Rather than fall back on the sort of secrecy that had beset the Soviet system since its 1917 inception in the face of the Chernobyl disaster, Gorbachev saw glasnost — along with “perestroika,” or restructuring — as a means to reform the Soviet system.

The glasnost experiment

Openness would allow the Soviet public to criticize and undermine the status quo, where he assumed, incorrectly, that citizens would see his alternative (perestroika) as the only way forward.

Where initially Gorbachev set about to democratize Soviet society, the word “demokratizatsiia” in Soviet political parlance at the time meant “participation,” rather than democratization in a western sense. Nonetheless, as Gorbachev’s reform process involving economic liberalization and competitive elections led to increasing discontent, he started to see western-style democratization as a means to save if not the Soviet system, then at least the Soviet Union.

By the end of the 1980s, the Soviet Union had jettisoned the eastern European satellite nations that had been members of the Warsaw Pact, pulled out of Afghanistan and was about to scrap reference to the “leading role of the Communist Party” in the Soviet constitution.

But by this point Gorbachev was caught between conservatives who at best saw his reforms as moving too fast and radicals like Boris Yeltsin who saw them as moving too slowly.

In 1990, Yeltsin became the first democratically elected president of Russia, while Gorbachev was made the first president of the Soviet Union by the Soviet parliament that same year.

In the ensuing power struggle between the two of them, Gorbachev increasingly lost. The August 1991 coup attempt by Communist hardliners was the final nail for Gorbachev’s leadership.

A bald man is seen surrounded by other men with a portion of an airplane seen behind them.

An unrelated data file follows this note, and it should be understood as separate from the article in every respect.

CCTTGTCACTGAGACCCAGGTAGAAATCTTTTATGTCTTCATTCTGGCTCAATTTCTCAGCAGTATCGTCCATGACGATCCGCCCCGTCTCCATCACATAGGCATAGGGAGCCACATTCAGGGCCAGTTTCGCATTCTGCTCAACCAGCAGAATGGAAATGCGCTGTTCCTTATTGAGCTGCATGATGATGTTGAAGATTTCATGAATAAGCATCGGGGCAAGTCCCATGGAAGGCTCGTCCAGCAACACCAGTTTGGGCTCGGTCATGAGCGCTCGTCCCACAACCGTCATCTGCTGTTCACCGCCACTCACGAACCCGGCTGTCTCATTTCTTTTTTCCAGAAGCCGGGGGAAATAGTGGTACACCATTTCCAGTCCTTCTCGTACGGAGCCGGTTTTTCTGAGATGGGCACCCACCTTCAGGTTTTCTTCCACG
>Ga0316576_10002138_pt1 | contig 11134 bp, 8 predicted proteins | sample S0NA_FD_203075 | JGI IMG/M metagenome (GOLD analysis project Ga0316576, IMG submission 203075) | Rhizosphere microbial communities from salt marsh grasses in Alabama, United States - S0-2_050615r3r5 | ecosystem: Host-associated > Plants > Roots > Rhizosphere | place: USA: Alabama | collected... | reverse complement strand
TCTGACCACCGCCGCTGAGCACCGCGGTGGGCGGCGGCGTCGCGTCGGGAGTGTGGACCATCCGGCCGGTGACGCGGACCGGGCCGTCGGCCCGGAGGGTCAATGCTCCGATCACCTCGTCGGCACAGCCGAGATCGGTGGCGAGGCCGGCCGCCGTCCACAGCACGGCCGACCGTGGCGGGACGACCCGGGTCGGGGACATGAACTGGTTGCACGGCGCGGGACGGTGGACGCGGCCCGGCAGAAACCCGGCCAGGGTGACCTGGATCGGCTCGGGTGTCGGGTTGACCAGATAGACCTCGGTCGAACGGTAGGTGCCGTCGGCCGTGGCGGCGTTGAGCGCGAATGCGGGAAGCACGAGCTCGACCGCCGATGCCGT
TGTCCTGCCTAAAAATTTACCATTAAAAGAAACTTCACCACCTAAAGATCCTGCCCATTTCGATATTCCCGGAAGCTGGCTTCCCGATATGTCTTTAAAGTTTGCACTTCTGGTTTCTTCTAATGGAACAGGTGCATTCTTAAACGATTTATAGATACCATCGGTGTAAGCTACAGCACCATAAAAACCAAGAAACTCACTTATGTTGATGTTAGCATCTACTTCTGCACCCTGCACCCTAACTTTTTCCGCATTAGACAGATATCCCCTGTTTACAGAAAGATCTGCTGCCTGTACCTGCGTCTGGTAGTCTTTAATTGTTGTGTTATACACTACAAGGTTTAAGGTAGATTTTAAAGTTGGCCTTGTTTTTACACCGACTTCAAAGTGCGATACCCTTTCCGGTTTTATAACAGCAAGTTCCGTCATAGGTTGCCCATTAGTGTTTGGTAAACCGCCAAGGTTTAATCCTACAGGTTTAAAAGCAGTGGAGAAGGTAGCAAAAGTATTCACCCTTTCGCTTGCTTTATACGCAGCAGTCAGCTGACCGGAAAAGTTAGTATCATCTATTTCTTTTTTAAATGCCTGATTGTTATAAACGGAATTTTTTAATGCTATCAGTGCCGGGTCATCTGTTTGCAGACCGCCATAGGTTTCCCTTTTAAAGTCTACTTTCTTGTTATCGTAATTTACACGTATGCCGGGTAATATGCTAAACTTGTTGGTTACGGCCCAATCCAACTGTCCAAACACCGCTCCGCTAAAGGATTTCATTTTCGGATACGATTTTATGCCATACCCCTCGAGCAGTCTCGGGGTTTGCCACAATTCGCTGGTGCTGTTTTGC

In this August 1991 photo, Gorbachev speaks to a Soviet TV newsman at an airport outside Moscow after a three-day coup attempt by Communist hardliners failed. (AP Photo)

That formerly close colleagues of Gorbachev had tried to stave off the end of the Soviet Union by launching a coup attempt damaged Gorbachev’s position. The failed coup also finally gave Yeltsin and other leaders of the Soviet republics the ability to literally sign the Soviet Union out of existence.

By December 1991, the Soviet Union was no more, and gone with it was Gorbachev.

Feted abroad, detested at home

While Gorbachev was feted in the West — he received the Nobel Peace Prize in 1990 — he was widely despised in Russia by those both celebrating and mourning the end of Soviet power.

An older bald man in glasses talks to a younger balding man.
Russian President Vladimir Putin, right, talks with Gorbachev at the start of a news conference in Germany in 2004. (AP Photo/Heribert Proepper)

In the 1996 Russian presidential elections, his support was minimal, and in its aftermath, his political career was over.

In subsequent years, Gorbachev ran his Gorbachev Foundation and spoke regularly in the West. As he got older, and after he’d lost his wife Raisa, his public engagements diminished in number.

Even in death, Gorbachev remains a polarizing figure. Regardless of whether he is seen as the hero or the villain in the history of the Soviet Union, he certainly remains one of the 20th century’s most influential figures.